**Chip Kelly's busy Pro Day calendar has received considerable attention. I asked Kelly last month what value the Pro Days offer. Kelly said they're "another tool in the toolbox" – a phrase he likes to use often – but he finds them more valuable for the combine because the drills are more specific and there are more resources for information.
"You get a chance to visit with them and talk to them and see them in different settings, and also talk their coaches and trainers and other people who've been around the young man for 4-5 years," Kelly said. "They're thrown in for three straight days [at the combine], and they're marching around in their underwear, people are staring at them, poking and prodding and asking a million questions.
"You get a 15-minute interview. I think sometimes when you get them back on their campus and back in their environment, you get a better understanding of what they're like as a player and a better feel for who they are."
Kelly obviously cannot scout in-person during the season, but he said he watches prospects on Saturday nights during the season.
General manager Howie Roseman stayed behind after two Eagles road games last season – the Tampa Bay game and the Oakland game – to do in-person scouting in Florida and California. The value is similar to what Kelly said about the Pro Days: access to coaches, trainers, and drills that are not necessarily available during the combine.
**During the past 15 months, there's been much thought and discussion about what Kelly is looking for in a player. I wanted to know from Jeremiah, who worked under Andy Reid and was the West Coast scout for the Eagles when Kelly was at Oregon, how the Eagles' evaluations differ under Reid than under Kelly.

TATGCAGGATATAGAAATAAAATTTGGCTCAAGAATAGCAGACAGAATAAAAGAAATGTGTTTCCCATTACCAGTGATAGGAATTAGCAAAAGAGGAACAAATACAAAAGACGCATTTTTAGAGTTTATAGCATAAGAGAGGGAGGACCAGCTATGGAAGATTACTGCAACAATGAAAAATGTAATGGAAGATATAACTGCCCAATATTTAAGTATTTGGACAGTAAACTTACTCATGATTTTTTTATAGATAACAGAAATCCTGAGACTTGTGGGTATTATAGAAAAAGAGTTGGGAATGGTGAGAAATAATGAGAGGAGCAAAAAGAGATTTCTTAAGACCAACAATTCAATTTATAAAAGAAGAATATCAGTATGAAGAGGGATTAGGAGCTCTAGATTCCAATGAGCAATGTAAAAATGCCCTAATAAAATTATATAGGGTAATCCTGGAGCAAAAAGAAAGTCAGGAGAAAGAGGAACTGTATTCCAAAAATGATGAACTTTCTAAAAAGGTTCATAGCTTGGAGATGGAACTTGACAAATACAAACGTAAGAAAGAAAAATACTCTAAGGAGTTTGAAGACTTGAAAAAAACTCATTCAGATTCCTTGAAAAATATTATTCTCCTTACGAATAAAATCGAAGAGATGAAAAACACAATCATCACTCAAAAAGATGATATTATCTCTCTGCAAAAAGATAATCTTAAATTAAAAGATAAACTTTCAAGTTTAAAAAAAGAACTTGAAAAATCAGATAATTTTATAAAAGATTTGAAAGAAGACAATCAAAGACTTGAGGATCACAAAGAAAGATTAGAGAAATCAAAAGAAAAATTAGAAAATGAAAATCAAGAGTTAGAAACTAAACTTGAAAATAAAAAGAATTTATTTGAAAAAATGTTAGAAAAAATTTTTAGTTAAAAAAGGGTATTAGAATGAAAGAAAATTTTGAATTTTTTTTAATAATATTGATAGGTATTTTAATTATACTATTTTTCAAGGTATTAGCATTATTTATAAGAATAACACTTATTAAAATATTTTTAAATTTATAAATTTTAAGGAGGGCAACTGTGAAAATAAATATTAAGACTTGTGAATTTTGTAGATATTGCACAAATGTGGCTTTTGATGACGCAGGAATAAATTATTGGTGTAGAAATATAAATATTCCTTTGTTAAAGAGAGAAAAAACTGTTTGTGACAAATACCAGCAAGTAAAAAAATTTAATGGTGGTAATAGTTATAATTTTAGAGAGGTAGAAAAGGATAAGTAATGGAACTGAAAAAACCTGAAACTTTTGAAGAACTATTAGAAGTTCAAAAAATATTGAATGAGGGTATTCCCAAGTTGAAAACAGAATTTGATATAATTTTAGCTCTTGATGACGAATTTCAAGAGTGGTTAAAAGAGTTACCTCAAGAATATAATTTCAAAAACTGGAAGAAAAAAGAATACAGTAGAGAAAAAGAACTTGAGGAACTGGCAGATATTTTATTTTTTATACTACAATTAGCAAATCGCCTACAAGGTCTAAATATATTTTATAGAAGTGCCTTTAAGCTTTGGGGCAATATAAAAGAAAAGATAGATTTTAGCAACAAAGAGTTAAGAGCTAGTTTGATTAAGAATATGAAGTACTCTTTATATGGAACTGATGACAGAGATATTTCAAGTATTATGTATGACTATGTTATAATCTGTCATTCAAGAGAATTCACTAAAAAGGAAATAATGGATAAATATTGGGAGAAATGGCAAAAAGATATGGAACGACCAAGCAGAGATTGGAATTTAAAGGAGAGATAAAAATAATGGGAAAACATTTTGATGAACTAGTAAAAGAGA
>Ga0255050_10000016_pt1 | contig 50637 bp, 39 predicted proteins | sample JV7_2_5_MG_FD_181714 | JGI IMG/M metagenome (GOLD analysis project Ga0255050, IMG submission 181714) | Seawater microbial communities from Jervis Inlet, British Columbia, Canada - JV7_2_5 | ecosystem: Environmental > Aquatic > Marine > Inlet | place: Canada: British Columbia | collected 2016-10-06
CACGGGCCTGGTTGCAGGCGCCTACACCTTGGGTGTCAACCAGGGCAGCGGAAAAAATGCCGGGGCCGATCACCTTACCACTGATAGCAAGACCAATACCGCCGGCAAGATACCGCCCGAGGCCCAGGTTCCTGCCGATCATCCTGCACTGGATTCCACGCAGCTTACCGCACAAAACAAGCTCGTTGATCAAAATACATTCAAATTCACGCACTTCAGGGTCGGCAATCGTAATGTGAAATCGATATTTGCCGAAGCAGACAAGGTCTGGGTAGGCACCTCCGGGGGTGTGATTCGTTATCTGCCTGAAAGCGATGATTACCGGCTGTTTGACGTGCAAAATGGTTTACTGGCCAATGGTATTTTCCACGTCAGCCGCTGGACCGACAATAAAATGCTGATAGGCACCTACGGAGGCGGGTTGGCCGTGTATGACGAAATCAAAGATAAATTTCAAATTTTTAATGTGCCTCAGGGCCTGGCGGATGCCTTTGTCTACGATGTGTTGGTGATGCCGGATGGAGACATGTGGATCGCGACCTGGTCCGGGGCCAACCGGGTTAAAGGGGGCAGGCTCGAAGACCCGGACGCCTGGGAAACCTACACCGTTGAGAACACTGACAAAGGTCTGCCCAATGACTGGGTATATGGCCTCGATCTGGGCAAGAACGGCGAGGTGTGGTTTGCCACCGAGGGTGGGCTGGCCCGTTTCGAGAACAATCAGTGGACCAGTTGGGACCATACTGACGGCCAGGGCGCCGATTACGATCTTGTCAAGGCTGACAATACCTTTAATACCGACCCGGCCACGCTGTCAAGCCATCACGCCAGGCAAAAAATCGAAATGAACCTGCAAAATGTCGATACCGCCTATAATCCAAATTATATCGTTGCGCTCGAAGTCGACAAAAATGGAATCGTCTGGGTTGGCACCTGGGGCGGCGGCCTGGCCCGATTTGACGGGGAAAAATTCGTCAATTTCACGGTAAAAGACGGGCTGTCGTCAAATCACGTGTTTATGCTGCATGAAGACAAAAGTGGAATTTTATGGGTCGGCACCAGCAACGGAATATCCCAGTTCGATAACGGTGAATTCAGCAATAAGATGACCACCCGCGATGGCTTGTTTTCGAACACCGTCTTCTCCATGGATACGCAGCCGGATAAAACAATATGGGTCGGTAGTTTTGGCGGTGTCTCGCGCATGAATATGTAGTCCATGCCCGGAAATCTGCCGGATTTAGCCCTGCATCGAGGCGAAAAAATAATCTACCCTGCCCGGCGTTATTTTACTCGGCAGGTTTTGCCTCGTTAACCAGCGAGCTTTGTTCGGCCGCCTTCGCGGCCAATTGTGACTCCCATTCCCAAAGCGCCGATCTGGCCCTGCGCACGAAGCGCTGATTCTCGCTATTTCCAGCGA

Here's what Jeremiah said:
"I think they're a little more targeted with Chip Kelly around," Jeremiah said. "I think Chip knows exactly what he wants with size at position, whereas maybe under Andy, a corner for instance, he wouldn't get too hung up on how tall a guy was if he could play. You'd be OK with it. I think Chip is someone who wants more size at a position.
"So what that does is it makes it a little bit easier to scout because you eliminate some players. There's also some risk because you end up passing up on some guys that are going to be great players at the next level because they simply don't fit. But in terms of philosophy, I think that sort of mirrors what the Patriots do under Bill Belichick.
"Most draft boards, when you talk to guys around the league and the teams I worked for, you had about 150 players on your board. In New England, they're famous for being much less than that – well below 100. There's only a certain number of guys they feel fits what they do. I think that's kind of what Philadelphia doing with Chip Kelly.
"But the personnel department there, they have a lot of veteran guys who've been doing this awhile, with really good eyes as scouts, so it seems so far, if you go by last year and they worked together and found good players, it worked out. This is going to be a big challenge for them in this next draft, taking a next step from being a division winner to being a team that can compete with those two teams out in the NFC West."